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February 12 , 2010

O-bon in Chimunesu

A Community Remembered


O-Bon in Chimunesu: A Community Remembered is a moving tribute to a community of Japanese-Canadians and the way they lived their lives.
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Prior to the Second World War, when Canada's official policy of internment changed the lives of Japanese-Canadians forever, the Vancouver Island town of Chemainus ("Chimunesu") was home to a thriving Japanese-Canadian community, whose members struggled to adapt to the difficulties of life in a new country, while at the same time keeping their own traditions alive. During the war, Japanese-Canadians on the west coast were shunted off to internment camps in the British Columbia interior, and were not permitted to return until 1949. Most decided to take up new roots elsewhere, and what had been a significant community in Chemainus was relegated to memory.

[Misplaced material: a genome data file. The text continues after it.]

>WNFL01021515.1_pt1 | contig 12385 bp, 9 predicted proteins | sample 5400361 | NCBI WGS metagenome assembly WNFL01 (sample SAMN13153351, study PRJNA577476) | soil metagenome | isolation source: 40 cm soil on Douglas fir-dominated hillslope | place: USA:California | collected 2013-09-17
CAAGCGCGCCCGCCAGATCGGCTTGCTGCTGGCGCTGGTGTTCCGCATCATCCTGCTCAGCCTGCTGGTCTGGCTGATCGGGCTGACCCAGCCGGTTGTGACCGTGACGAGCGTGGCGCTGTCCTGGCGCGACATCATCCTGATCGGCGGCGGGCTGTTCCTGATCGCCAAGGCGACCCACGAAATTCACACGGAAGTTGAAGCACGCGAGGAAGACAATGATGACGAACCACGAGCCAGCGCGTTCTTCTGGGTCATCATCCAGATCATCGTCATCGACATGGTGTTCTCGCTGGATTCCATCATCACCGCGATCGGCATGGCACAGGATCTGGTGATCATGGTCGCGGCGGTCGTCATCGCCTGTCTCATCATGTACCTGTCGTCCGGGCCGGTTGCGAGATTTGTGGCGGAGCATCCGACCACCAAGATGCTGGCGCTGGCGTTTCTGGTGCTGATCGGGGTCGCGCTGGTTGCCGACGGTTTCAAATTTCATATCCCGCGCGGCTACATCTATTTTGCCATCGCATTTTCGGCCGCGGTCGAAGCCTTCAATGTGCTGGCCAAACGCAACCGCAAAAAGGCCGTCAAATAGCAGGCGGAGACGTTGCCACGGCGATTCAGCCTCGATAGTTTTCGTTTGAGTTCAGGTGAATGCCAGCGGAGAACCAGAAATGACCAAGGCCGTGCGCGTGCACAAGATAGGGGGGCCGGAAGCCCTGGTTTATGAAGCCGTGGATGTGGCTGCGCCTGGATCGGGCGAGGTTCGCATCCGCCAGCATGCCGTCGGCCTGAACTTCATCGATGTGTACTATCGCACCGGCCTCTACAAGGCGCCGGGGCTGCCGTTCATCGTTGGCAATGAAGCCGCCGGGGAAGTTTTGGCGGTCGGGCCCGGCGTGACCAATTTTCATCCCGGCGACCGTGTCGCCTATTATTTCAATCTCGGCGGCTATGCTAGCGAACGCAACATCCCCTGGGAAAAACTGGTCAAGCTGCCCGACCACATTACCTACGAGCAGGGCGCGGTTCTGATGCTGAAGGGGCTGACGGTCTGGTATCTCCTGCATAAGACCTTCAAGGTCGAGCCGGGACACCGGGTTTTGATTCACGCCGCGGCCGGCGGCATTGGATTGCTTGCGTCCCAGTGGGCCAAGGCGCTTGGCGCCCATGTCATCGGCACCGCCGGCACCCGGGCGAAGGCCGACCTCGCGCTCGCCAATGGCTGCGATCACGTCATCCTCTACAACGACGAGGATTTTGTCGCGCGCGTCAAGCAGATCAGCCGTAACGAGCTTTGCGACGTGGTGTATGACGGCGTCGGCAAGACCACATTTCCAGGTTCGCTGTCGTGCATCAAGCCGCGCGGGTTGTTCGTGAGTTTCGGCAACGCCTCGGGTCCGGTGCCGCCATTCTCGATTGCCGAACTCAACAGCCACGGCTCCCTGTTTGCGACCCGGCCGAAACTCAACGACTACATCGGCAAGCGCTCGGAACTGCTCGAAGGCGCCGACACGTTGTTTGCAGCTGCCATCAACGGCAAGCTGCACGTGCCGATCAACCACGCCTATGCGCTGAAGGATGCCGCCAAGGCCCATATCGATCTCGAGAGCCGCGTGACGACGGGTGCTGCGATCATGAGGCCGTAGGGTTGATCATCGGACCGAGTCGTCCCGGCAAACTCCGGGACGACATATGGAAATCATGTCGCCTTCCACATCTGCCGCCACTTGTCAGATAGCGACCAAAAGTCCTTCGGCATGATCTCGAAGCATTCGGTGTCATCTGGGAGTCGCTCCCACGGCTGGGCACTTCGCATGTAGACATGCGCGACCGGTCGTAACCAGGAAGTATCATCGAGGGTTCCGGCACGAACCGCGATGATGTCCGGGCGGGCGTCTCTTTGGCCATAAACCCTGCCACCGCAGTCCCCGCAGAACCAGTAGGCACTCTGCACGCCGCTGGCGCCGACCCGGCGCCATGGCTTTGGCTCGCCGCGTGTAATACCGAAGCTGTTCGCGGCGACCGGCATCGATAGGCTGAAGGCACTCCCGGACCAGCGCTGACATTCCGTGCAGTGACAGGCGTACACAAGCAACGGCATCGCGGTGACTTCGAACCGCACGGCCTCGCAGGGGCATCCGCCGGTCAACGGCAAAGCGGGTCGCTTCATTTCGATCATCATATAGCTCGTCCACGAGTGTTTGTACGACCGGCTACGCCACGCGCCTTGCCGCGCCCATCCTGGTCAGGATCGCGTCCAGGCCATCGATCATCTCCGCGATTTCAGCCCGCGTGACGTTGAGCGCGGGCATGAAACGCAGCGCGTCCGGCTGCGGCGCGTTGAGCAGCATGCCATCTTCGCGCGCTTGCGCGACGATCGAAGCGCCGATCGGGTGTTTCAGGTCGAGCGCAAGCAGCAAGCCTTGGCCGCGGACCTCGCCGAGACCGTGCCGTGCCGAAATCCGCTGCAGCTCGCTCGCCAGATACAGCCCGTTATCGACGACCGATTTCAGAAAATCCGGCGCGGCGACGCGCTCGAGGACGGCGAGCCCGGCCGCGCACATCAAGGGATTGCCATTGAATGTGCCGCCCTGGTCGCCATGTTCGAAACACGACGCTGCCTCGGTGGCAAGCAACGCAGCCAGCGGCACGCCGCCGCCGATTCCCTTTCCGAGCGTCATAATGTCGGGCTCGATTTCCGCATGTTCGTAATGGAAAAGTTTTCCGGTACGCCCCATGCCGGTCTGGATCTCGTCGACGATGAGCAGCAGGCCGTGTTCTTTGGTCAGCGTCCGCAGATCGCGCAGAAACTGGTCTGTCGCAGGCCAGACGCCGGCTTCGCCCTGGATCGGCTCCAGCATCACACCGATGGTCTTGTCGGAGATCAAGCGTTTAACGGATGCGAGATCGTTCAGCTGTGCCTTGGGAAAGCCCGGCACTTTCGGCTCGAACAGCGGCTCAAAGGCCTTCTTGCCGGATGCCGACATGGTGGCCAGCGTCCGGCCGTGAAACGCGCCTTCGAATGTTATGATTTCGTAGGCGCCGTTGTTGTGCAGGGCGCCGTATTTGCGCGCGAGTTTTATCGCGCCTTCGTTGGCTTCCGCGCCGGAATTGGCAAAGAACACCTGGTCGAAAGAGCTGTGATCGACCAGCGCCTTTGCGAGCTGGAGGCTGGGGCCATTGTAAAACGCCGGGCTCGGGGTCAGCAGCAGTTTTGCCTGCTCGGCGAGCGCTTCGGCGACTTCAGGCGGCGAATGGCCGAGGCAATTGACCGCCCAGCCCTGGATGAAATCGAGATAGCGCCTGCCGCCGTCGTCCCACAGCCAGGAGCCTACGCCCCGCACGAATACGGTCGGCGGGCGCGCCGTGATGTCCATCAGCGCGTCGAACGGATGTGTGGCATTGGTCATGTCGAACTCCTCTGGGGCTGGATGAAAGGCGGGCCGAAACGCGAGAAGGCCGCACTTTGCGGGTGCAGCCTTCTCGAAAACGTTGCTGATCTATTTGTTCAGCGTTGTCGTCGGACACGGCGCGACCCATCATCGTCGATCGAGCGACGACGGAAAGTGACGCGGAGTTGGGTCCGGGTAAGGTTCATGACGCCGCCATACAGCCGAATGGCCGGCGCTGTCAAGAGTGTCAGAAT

Catherine Lang was a freelance reporter working on a story when she attended a 1991 reunion of Chemainus' former Japanese-Canadian community. The reunion occurred during O-bon, the annual Buddhist festival for the dead, in which burning candles light the way for the souls of ancestors. Lang couldn't resist such a meaningful encounter with living history.

O-Bon in Chimunesu consists of poignant personal narratives of former residents of Chemainus' Japanese-Canadian community. They include the stories of Shige Yoshida, who after being refused entry into the Boy Scouts, formed his own troop, made up entirely of Japanese boys; Matsue Taniwa, who moved to Chemainus after an arranged marriage to raise children and tend a store; and Kaname Izumi, who remembers as a boy throwing candy from his boat to the children at the Native residential school on Kuper Island.

Winner of the Hubert Evans Non-Fiction Prize
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